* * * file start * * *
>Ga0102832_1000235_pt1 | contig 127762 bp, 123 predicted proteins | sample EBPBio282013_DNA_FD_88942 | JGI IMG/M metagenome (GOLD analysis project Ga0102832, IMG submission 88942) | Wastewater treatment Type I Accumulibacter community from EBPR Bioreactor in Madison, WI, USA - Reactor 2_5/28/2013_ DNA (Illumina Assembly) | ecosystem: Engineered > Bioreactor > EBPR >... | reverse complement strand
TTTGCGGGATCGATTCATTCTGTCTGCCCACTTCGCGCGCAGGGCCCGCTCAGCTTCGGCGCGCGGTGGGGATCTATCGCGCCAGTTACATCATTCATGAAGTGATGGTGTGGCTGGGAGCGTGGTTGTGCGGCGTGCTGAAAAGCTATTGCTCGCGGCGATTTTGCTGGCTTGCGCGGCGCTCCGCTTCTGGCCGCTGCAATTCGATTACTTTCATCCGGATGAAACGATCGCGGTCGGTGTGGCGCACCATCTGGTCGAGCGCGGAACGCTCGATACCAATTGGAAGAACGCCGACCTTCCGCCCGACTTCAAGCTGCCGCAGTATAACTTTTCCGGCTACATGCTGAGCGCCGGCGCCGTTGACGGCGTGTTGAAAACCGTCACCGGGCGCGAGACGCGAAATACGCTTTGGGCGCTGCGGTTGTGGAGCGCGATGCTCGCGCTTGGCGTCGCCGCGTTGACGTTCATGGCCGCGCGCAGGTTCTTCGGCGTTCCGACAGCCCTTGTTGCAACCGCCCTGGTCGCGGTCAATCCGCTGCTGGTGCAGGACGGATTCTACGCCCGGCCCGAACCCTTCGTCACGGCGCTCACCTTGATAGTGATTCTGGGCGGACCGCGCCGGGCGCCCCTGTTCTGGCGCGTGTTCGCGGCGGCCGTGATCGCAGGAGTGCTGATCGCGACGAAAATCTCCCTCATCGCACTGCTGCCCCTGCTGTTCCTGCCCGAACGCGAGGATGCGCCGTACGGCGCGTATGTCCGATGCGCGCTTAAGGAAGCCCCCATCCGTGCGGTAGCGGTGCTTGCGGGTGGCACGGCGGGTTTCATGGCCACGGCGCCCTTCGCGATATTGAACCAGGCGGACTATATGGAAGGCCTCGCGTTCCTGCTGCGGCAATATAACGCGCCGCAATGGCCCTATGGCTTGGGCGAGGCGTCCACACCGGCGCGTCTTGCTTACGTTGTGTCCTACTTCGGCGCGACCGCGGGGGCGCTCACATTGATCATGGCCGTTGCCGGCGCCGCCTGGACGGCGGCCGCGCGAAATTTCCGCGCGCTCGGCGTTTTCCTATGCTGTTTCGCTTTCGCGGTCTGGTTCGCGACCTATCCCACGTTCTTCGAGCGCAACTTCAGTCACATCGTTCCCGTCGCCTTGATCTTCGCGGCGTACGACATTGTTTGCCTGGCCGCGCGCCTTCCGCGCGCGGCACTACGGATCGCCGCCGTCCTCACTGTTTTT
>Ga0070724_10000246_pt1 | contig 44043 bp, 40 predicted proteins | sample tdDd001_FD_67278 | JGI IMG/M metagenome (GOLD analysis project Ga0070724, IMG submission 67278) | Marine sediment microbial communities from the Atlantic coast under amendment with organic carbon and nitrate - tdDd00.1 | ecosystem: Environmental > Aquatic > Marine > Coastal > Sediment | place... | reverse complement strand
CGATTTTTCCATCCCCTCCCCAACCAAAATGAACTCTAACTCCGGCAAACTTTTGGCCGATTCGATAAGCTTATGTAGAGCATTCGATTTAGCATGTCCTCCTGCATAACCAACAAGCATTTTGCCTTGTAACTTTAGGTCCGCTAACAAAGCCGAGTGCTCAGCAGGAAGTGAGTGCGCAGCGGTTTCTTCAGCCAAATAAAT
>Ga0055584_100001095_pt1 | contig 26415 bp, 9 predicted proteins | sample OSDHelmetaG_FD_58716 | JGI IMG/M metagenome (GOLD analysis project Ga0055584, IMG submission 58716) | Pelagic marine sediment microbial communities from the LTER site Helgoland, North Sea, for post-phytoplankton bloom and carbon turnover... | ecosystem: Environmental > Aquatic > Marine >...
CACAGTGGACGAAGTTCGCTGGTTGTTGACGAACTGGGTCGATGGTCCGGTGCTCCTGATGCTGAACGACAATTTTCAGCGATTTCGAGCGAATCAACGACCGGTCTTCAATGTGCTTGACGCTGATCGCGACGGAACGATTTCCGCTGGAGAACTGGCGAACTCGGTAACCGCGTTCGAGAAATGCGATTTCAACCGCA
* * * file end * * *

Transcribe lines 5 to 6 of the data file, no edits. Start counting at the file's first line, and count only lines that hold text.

>Ga0055584_100001095_pt1 | contig 26415 bp, 9 predicted proteins | sample OSDHelmetaG_FD_58716 | JGI IMG/M metagenome (GOLD analysis project Ga0055584, IMG submission 58716) | Pelagic marine sediment microbial communities from the LTER site Helgoland, North Sea, for post-phytoplankton bloom and carbon turnover... | ecosystem: Environmental > Aquatic > Marine >...
CACAGTGGACGAAGTTCGCTGGTTGTTGACGAACTGGGTCGATGGTCCGGTGCTCCTGATGCTGAACGACAATTTTCAGCGATTTCGAGCGAATCAACGACCGGTCTTCAATGTGCTTGACGCTGATCGCGACGGAACGATTTCCGCTGGAGAACTGGCGAACTCGGTAACCGCGTTCGAGAAATGCGATTTCAACCGCA